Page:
At the beginning of each time step, the activation order of every agent is shuffled randomly. Then, every agent is activated and takes all her actions before the next agent is activated. The following subsections describe the actions, which every agent may take during her round.

2.2. Movement

An agent who is currently not member of an institution, looks for an unoccupied site within her immediate von-Neumann-neighborhood (with a sight of one), randomly selects one of these and moves to its location if at least one such file exists. Thus, the agent can only move to a free location directly above, below, right, or left of his current location or not at all if all cells are currently occupied.

2.3. Playing the PD

Leaving institutions aside for a while, the next step lets the agent play a game of PD against each of her von-Neumann-neighbors in random order, i.e., up to a maximum of four games per round. In informal games, each agent plays a mixed strategy of cooperating with probability α and defecting with probability (1 − α). As stated above, the parameter α evolves endogenously for each agent. This setup stands in contrast to [28], who consider only cases of mutual cooperation or mutual defection, whereas our model allows for the cases of (D,C) and (C,D) as well.
Please note that, in contrast to [28], in our model, leaders are allowed to play PD games. The reason is that leaders can also have informal encounters and, thus, changes in their trust level (αi) during their time as leaders of an institution. It would be counterintuitive that only the leaders are isolated from this societal evolutionary learning process.

2.4. Building an Institution

A cluster of at least three agents connected through their von-Neumann-neighborhoods may decide whether to build an institution. This cluster is formed by all agents directly or indirectly connected to each other, who currently are not members of an existing institution, i.e., there is a path (unbroken chain) that traverses only members of the cluster, each of who is a von-Neumann neighbor of the former. An example for such a small cluster can be seen in Figure 1, which shows properly positioned neighbors (i.e., members of the cluster) in green and unreachable neighbors in red.
An institution warrants enforced cooperation between its members at the cost of a membership fee. The process of institution formation proceeds in four steps. (1) Each agent within the cluster calculates if it pays to participate in the future institution; (2) Each agent willing to join the institution proposes a fee she would collect from the members of the institution, in case that the agent would become leader; (3) The agent proposing the lowest fee is appointed as leader; (4) Each agent aside from the leader decides whether to effectively participate in the institution under the designated leader and her proposed fee. If after these four steps, a connected set of two members and the leader remains, i.e., at least three agents, then this connected set becomes a formal institution.
Figure 1. Example of a small cluster of von-Neumann-neighbors.
Figure 1. Example of a small cluster of von-Neumann-neighbors.
Games 05 00160 g001

2.4.1. Step 1: Decision of Participation

At first each of the agents in the cluster calculates if it pays to participate in the future institution by comparing her potential informal payoff with her potential formal payoff as a member of the institution. The agent assumes that her further encounters will be similar to previous ones, i.e., she expects to encounter the same mixed strategy that she herself currently employs. Thus the agent expects that she will encounter a cooperating agent with probability α and a defecting agent with probability (1 − α). She then sums up the four possible payoffs weighted by their expected probability to occur. This results in an expected potential profit of a single informal encounter of agent i with another agent as given in Equation (1).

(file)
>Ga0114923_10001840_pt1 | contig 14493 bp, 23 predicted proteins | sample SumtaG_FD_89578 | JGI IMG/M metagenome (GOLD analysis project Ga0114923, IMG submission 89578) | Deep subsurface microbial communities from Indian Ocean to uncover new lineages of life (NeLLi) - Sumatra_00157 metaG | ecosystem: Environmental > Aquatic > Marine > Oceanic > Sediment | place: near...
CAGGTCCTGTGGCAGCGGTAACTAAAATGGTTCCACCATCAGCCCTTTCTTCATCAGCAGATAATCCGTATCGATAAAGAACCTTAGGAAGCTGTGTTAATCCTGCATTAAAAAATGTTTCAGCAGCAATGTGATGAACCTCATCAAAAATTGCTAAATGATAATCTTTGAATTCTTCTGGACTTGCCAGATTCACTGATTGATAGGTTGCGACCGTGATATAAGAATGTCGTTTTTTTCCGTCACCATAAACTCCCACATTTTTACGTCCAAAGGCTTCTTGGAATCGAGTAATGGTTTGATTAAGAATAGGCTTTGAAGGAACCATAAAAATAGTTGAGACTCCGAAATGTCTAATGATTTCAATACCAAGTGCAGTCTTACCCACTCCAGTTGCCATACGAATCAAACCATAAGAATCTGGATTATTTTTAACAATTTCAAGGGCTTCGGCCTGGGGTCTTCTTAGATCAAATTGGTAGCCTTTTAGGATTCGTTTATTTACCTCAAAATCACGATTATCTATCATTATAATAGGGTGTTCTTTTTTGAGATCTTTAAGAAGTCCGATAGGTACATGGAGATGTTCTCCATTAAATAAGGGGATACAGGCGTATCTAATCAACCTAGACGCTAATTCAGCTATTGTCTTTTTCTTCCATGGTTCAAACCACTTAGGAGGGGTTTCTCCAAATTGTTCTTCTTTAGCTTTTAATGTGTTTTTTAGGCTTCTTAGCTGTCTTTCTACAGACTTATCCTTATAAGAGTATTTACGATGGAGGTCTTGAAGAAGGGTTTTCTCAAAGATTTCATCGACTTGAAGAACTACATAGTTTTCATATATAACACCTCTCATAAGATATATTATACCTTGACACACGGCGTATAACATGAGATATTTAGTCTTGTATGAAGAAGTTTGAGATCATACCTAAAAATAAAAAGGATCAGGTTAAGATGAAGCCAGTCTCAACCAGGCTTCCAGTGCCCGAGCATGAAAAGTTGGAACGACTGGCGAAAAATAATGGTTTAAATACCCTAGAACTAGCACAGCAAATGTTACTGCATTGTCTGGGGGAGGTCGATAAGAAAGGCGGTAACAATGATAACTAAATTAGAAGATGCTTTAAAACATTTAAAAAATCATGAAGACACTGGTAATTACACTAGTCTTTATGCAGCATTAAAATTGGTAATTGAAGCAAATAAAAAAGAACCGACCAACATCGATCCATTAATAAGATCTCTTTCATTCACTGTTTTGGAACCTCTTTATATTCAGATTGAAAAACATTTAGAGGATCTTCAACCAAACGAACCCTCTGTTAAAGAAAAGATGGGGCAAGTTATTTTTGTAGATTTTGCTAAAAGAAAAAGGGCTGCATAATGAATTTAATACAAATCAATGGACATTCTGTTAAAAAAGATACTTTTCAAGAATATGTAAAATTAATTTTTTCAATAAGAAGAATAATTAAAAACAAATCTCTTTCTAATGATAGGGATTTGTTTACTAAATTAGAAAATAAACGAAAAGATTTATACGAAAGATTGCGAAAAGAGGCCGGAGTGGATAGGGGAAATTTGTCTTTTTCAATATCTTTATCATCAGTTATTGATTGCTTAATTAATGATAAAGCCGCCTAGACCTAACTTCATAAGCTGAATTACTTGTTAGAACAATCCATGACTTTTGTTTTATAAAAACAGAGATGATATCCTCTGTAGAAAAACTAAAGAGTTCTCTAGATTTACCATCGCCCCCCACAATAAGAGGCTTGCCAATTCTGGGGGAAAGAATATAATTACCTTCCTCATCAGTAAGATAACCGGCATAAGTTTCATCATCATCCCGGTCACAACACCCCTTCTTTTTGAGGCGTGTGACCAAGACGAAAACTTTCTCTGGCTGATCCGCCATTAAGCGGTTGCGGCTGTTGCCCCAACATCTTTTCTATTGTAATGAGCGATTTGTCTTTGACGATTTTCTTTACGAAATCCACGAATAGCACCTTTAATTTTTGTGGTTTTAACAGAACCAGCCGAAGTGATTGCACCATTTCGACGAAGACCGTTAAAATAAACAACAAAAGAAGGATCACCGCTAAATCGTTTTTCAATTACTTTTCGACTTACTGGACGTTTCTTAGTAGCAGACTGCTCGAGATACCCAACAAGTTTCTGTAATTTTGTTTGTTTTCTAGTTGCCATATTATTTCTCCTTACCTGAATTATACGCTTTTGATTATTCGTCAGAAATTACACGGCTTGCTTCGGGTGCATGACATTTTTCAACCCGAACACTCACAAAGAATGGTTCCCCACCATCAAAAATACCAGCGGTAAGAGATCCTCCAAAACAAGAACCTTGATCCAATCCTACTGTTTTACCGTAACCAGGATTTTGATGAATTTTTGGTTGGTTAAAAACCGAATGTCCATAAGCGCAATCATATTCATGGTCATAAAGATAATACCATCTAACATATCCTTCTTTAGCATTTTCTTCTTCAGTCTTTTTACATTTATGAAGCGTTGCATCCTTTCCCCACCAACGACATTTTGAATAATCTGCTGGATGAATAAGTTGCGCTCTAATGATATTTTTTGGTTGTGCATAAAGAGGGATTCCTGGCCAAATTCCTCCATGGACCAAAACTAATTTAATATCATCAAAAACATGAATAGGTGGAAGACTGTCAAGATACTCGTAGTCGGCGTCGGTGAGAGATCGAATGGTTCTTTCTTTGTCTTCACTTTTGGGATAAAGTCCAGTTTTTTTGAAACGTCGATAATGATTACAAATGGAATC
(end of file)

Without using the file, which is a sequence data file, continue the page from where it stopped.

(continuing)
Games 05 00160 i001
With R, S, T and P being the individual payoffs of the prisoners dilemma game for the respective situations. Superscript I stands for informal profit expectation as compared to superscript F for formal profit (within an institution).
With regards to formal games, we assume the quality of enforcement of cooperation to decrease with agent i’s distance δi,L to the leader L. The distance to the leader is measured as the shortest path between the agent and the leader that traverses only members of the institution, each of who is a von-Neumann neighbor of the former. The payoff for a formal game is then given in Equation (2).
Games 05 00160 i002
The parameter λ ϵ [0,1] is exogenously given and serves as a weight for the loss in quality of enforcement, i.e., a decrease of leadership effectivity with increasing distance (leadership distance decrement). Thus, a value of λ = 1/3 means that agents with a distance of at least three fields do not receive any payoff from formal games anymore, though, in the model at hand, it is only relevant at which distance the expected payoff of institutional cooperation drops below the expected payoff of informal games. Nevertheless, if only taking this decrease of effectivity into account, the above case would lead to a maximum von-Neumann distance of two fields from the leader, and a maximum institution size of 12 members and one leader. This can be seen on left hand side of Figure 2, which shows the von-Neumann distances from the leader in the center. It follows that smaller values of λ enable the emergence of much larger institutions. However, it is highly unlikely that institution size will ever come near to the theoretical maximum for that λ value as indicated before since the expected formal payoff is very low further away from the leader. Thus, the value of λ is more relevant for the question how much of the reward payoff remains on the cells near the leader, e.g., with a high value of λ even agents directly adjacent to the leader would gain very little or even too little payoff from formal games. The remaining share of the reward payoff, with respect to the distance from the leader (1 − λδi,L)—again for the example of λ = 1/3—can be seen on the right hand side of Figure 2 (2R/3 if 1 field away, R/3 if two fields away, 0 if three fields away, with 0 not being displayed).